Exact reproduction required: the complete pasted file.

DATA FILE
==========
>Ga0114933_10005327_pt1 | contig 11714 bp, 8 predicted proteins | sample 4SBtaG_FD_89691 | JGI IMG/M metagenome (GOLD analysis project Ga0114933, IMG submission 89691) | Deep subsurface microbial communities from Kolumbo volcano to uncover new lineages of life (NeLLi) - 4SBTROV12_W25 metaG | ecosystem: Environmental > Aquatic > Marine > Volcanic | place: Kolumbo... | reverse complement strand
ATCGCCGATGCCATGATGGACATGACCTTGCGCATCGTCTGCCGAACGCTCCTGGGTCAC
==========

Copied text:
>Ga0114933_10005327_pt1 | contig 11714 bp, 8 predicted proteins | sample 4SBtaG_FD_89691 | JGI IMG/M metagenome (GOLD analysis project Ga0114933, IMG submission 89691) | Deep subsurface microbial communities from Kolumbo volcano to uncover new lineages of life (NeLLi) - 4SBTROV12_W25 metaG | ecosystem: Environmental > Aquatic > Marine > Volcanic | place: Kolumbo... | reverse complement strand
ATCGCCGATGCCATGATGGACATGACCTTGCGCATCGTCTGCCGAACGCTCCTGGGTCAC